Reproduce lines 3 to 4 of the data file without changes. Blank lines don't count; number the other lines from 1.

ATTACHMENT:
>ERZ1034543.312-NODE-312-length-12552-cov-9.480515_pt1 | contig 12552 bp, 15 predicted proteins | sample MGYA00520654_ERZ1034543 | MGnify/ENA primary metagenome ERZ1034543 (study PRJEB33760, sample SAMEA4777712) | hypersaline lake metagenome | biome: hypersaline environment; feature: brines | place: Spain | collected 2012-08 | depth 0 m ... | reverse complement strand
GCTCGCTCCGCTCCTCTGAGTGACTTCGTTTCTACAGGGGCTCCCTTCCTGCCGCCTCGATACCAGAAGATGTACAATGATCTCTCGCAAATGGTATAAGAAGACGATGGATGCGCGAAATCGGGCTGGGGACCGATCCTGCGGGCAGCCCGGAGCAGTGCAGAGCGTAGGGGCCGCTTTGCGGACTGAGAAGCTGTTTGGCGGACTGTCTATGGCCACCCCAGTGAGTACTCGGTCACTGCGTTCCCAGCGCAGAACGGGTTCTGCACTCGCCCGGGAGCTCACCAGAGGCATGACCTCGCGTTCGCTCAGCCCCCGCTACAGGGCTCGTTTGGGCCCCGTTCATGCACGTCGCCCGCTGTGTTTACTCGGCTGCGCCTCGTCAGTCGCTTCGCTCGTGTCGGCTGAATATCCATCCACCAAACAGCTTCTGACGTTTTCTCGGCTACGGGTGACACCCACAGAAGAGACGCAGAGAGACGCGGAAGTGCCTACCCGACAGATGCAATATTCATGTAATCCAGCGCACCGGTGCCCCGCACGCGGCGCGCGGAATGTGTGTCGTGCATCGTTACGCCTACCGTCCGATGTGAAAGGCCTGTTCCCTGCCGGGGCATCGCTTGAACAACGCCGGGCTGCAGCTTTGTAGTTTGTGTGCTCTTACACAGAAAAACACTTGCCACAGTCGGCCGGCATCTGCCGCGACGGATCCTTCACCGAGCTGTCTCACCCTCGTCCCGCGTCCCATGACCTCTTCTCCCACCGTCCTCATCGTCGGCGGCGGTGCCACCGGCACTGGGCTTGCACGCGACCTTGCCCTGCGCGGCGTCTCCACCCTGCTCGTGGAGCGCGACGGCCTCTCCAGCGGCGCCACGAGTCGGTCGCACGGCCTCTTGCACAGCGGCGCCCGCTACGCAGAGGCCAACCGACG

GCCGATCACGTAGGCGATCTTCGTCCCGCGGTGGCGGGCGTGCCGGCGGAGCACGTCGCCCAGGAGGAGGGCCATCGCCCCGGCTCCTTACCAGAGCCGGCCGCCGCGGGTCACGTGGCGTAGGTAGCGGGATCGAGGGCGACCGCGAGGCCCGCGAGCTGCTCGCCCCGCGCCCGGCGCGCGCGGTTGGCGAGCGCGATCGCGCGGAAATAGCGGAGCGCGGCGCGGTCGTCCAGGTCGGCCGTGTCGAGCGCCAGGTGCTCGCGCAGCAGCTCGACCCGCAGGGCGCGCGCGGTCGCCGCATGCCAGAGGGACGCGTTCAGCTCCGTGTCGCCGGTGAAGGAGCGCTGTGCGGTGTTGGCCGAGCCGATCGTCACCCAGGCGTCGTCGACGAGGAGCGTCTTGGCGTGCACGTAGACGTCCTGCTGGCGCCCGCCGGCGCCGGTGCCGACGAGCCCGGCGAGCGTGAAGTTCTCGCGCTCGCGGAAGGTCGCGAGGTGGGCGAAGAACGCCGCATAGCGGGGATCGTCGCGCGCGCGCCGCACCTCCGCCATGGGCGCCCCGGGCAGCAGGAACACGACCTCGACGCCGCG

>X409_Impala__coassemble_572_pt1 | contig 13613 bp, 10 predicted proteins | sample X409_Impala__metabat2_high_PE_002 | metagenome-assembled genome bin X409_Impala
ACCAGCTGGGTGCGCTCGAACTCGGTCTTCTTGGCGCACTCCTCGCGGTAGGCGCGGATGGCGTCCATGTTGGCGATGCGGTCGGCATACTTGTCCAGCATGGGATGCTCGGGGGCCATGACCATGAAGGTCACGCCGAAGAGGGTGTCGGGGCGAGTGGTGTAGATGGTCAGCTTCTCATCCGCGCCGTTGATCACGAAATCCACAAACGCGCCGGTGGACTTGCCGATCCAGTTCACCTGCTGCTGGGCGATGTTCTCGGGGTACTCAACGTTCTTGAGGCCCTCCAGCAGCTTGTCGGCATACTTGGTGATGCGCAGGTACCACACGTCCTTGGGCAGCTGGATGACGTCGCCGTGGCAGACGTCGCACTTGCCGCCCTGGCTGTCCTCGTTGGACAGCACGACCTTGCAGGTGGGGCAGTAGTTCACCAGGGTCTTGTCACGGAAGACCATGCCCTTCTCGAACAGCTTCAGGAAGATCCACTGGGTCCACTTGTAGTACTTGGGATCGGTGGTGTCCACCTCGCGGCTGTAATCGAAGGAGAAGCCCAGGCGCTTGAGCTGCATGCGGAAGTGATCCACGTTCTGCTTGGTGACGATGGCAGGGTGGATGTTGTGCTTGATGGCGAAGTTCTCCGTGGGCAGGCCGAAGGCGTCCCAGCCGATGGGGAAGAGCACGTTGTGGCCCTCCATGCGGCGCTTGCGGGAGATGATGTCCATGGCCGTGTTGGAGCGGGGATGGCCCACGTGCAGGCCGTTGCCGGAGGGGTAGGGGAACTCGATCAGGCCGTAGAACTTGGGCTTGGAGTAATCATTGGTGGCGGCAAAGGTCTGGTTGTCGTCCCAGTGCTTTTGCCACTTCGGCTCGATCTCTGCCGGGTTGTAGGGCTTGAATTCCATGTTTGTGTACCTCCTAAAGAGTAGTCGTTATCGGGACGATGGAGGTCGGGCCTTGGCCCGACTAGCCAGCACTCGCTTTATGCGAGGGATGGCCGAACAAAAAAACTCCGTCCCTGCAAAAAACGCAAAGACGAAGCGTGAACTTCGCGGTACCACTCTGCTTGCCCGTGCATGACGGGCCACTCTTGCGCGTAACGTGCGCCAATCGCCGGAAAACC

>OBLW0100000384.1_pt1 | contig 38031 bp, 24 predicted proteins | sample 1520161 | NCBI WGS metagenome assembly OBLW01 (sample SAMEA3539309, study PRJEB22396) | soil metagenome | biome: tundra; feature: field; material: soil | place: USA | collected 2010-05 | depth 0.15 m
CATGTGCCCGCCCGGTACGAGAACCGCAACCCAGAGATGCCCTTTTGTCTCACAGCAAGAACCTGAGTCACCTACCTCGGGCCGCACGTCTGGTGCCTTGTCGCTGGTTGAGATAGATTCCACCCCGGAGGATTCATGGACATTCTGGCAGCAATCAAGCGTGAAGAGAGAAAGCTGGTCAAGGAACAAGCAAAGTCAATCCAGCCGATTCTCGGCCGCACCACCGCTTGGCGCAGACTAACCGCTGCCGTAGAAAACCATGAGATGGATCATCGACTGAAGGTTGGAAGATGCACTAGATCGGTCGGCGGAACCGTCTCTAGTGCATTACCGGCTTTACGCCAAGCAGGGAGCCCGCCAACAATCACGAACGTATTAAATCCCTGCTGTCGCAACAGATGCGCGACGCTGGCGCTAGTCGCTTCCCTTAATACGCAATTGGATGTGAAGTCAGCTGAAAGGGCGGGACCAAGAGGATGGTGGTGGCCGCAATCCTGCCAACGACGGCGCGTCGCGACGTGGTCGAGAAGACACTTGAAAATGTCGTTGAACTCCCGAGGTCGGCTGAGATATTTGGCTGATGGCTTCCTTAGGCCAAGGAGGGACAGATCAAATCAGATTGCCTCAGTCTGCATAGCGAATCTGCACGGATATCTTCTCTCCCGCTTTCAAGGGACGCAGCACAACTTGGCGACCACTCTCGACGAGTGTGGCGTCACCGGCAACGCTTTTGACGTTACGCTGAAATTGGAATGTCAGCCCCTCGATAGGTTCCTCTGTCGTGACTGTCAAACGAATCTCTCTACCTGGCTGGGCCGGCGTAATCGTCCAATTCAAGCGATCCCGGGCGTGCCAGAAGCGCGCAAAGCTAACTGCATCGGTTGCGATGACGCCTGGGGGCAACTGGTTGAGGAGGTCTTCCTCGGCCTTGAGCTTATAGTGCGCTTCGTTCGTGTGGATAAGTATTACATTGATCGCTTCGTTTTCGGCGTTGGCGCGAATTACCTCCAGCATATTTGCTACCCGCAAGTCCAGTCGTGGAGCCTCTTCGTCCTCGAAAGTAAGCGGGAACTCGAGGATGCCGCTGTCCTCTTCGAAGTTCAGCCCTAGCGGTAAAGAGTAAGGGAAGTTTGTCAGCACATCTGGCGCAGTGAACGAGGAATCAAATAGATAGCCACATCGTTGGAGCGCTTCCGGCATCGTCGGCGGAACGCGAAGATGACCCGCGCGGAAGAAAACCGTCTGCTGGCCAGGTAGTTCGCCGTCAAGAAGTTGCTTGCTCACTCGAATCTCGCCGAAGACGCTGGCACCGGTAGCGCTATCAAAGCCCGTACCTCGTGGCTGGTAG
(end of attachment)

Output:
GCCGATCACGTAGGCGATCTTCGTCCCGCGGTGGCGGGCGTGCCGGCGGAGCACGTCGCCCAGGAGGAGGGCCATCGCCCCGGCTCCTTACCAGAGCCGGCCGCCGCGGGTCACGTGGCGTAGGTAGCGGGATCGAGGGCGACCGCGAGGCCCGCGAGCTGCTCGCCCCGCGCCCGGCGCGCGCGGTTGGCGAGCGCGATCGCGCGGAAATAGCGGAGCGCGGCGCGGTCGTCCAGGTCGGCCGTGTCGAGCGCCAGGTGCTCGCGCAGCAGCTCGACCCGCAGGGCGCGCGCGGTCGCCGCATGCCAGAGGGACGCGTTCAGCTCCGTGTCGCCGGTGAAGGAGCGCTGTGCGGTGTTGGCCGAGCCGATCGTCACCCAGGCGTCGTCGACGAGGAGCGTCTTGGCGTGCACGTAGACGTCCTGCTGGCGCCCGCCGGCGCCGGTGCCGACGAGCCCGGCGAGCGTGAAGTTCTCGCGCTCGCGGAAGGTCGCGAGGTGGGCGAAGAACGCCGCATAGCGGGGATCGTCGCGCGCGCGCCGCACCTCCGCCATGGGCGCCCCGGGCAGCAGGAACACGACCTCGACGCCGCG

>X409_Impala__coassemble_572_pt1 | contig 13613 bp, 10 predicted proteins | sample X409_Impala__metabat2_high_PE_002 | metagenome-assembled genome bin X409_Impala